Going Analog

13 Feb

So I’m a big fan of technology. I own a lot of it. I have a smartphone, a work laptop, a personal laptop/tablet convertible, a work tablet, and two gaming consoles. That does not include the two laptops and two desktop PCs that live in my house and were mine that I no longer turn on but have not yet gotten rid of.

I blog (in two places!). I write for someone else’s blog. I run a WordPress website for a local circus company. I have Facebook and two Twitter accounts (personal and work) and Instagram. I know about several other social media platforms that I don’t use. I’ve been on Slack and Outlook and I’m old enough to have used LiveJournal and Prodigy and AOL and learned basic html for my personal website on Netscape in college.

I read ebooks on my Kindle app and my Nook app. I have multiple PDF readers, full Adobe, and a hand-writing conversion app on my tablet/laptop. I would cry if I had to write using a typewriter (I’ve had a word processing program since I was FOUR years old), although I have done it (and do own one). I have many emails across multiple platforms.

I am also a die-hard analog researcher. This is not to say that I don’t use online databases or scans of my primary documents (because I do and I LOVE them). Zotero is one of the best things that ever happened to my research. But I draft most of my papers, books, and proposals by hand (on paper, with a pen) before I type them up. I prefer hard copies of books for research that I can write in (as long as they aren’t from the library), and I like to print out articles to do the same (although I’ve been using more PDF readers because I also like the environment). When I edit, I do it by hand on printed copies.

So this semester, I decided to go back to teaching analog, too. I do use Blackboard (even though I absolutely hate it) to give students feedback (grades) and to collect most assignments, but if my students want to turn in their work in hard copy, they can (except long papers, because I use Word’s Review function with customized grading macros to grade). I use Xmind and Argunet for mind-mapping and argument mapping, but students can also draw them out by hand.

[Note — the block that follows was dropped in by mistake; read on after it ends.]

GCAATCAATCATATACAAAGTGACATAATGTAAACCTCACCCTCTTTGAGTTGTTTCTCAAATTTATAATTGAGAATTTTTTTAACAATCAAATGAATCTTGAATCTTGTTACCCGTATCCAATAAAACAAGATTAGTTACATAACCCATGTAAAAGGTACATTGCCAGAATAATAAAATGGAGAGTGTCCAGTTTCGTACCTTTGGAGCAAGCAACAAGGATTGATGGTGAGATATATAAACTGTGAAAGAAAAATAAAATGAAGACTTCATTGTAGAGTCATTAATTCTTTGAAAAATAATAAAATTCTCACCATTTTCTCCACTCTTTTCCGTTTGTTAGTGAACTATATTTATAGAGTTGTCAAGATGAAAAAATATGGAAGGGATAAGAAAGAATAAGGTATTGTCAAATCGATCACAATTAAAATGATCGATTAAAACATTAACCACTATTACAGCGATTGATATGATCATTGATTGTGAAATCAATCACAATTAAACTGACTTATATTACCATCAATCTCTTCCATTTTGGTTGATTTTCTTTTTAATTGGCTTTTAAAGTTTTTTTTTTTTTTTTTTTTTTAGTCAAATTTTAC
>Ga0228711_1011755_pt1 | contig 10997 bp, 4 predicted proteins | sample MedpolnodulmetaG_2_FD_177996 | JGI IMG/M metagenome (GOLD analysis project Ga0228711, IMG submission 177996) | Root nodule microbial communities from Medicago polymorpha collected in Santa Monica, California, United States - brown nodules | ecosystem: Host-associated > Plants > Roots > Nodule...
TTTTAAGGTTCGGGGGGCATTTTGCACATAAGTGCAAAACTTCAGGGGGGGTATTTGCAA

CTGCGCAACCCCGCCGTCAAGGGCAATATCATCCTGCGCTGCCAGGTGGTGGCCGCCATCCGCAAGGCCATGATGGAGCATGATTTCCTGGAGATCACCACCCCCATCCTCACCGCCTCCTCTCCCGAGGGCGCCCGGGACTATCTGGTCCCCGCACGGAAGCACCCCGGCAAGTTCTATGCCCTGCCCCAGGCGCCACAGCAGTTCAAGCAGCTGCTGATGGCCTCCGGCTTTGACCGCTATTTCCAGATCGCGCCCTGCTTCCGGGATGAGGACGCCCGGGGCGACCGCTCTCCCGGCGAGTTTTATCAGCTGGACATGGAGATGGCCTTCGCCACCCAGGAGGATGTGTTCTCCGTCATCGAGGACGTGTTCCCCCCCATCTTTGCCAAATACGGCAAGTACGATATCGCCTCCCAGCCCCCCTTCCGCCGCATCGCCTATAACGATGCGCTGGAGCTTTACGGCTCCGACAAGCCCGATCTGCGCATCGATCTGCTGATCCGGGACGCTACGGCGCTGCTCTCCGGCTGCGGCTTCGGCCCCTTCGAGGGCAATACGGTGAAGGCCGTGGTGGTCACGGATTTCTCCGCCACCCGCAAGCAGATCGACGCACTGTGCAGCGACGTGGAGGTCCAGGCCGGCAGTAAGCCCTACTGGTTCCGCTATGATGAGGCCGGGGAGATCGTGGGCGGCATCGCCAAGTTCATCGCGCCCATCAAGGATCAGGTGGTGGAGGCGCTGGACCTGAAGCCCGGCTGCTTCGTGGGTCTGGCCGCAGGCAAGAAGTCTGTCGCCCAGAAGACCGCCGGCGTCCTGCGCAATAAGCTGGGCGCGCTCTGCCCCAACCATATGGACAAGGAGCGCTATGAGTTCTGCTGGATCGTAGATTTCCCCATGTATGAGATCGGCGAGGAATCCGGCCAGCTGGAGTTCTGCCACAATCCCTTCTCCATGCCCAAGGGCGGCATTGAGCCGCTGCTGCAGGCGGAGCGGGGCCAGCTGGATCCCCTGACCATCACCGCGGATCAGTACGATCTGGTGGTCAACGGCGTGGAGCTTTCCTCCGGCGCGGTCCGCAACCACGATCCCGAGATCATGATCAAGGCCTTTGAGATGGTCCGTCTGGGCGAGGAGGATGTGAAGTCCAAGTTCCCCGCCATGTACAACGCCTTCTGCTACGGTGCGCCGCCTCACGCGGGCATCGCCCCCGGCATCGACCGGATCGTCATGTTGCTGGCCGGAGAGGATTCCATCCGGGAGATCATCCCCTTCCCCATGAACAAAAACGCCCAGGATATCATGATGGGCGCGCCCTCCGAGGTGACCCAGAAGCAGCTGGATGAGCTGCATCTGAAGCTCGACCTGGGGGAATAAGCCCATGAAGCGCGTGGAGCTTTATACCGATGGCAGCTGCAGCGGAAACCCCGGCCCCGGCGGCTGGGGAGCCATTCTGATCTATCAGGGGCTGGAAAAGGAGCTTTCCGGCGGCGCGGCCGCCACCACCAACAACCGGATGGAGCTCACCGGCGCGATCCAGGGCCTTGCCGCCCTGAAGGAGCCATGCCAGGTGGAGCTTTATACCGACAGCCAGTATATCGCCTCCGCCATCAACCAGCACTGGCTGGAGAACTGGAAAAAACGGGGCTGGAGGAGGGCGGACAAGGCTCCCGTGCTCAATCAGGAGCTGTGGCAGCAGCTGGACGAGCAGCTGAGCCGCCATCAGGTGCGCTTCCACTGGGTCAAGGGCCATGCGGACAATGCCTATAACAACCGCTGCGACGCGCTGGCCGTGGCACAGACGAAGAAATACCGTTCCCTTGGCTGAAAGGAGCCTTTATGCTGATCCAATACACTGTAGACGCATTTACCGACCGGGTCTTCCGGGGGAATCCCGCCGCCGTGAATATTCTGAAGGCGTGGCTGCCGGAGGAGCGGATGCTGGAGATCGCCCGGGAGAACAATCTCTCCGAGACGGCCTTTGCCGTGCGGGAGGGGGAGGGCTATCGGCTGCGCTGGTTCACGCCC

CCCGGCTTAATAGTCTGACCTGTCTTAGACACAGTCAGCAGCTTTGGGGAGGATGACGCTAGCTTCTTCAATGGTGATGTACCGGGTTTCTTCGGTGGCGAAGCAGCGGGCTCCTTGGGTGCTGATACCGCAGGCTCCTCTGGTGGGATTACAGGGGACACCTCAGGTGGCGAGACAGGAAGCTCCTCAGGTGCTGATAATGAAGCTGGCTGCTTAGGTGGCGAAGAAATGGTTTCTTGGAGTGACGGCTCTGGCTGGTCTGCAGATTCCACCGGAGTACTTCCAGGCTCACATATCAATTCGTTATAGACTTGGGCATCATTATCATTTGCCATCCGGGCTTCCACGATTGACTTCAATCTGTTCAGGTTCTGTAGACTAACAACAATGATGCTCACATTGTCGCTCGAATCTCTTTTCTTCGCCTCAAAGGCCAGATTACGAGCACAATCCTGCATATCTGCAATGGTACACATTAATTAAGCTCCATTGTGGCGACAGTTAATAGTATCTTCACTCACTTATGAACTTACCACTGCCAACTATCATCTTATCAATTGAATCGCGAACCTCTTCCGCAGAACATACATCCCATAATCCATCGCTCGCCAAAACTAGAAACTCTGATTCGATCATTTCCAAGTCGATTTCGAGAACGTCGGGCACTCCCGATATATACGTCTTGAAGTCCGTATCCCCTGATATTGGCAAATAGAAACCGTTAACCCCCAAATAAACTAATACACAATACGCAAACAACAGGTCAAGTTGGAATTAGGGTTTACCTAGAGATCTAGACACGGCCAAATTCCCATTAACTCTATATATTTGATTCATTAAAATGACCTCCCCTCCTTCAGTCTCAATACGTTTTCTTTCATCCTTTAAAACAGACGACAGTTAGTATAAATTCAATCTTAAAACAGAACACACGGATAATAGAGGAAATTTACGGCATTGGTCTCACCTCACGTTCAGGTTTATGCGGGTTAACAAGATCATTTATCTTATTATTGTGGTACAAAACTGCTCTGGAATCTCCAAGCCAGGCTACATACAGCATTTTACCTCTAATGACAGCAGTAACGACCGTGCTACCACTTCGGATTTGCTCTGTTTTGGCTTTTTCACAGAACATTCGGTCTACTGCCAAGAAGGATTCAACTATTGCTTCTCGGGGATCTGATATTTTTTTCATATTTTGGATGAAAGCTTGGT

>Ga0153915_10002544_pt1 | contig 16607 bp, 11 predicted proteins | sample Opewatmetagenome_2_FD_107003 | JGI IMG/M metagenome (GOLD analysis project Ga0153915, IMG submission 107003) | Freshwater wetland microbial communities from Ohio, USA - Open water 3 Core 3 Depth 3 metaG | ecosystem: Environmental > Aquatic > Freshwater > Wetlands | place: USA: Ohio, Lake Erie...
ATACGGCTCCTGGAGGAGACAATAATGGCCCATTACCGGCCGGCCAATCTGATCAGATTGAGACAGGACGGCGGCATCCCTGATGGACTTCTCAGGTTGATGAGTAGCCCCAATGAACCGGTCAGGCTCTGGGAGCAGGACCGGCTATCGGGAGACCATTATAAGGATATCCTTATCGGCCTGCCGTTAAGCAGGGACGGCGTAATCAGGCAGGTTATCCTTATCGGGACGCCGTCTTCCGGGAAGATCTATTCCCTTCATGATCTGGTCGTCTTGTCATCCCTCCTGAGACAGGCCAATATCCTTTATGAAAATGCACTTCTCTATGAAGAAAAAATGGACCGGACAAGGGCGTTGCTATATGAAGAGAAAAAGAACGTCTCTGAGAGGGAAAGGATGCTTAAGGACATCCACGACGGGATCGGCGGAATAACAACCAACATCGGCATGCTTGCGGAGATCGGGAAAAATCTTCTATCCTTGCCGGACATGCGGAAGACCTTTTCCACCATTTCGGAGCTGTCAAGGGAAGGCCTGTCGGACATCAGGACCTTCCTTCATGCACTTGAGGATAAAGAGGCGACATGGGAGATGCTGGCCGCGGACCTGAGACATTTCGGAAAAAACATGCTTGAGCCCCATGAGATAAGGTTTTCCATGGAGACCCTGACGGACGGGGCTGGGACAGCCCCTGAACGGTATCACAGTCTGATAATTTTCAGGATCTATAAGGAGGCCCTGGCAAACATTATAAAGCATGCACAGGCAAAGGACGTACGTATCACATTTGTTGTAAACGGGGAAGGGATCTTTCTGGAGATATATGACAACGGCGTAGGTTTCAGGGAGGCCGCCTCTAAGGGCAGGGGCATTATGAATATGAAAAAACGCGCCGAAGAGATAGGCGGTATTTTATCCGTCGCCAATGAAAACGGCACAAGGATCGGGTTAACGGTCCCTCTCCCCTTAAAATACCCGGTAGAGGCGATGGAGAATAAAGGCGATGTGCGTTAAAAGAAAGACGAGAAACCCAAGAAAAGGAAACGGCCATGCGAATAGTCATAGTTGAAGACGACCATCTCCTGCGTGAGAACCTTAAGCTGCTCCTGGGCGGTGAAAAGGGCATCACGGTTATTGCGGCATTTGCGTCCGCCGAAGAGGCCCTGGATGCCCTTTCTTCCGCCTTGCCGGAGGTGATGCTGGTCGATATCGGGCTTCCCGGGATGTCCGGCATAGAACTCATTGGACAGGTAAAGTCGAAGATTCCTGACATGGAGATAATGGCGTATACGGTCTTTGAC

But what I really mean is that I have printed out all the readings, put them in a binder, and I take notes and write up lesson plans by hand. For years now I’ve been doing this in Word, then printing them and taking them to class–and then re-using those files from year to year. But, as it turns out, writing out my lesson plans by hand is forcing me to do exactly what I’ve asked my students to do by taking notes by hand (in class–they can take reading notes however they want): I’m forcing myself to slow down and think seriously about what is important and what order I want to use to present it. Whether the ultimate outcome for my students is different (I’d like to think it is, even if only a little, because I’m being more thoughtful about the process), I’m not sure, but it certainly makes it all more deliberate, and that can’t be a bad thing.

So, I love technology, but sometimes analog is totally the way to go.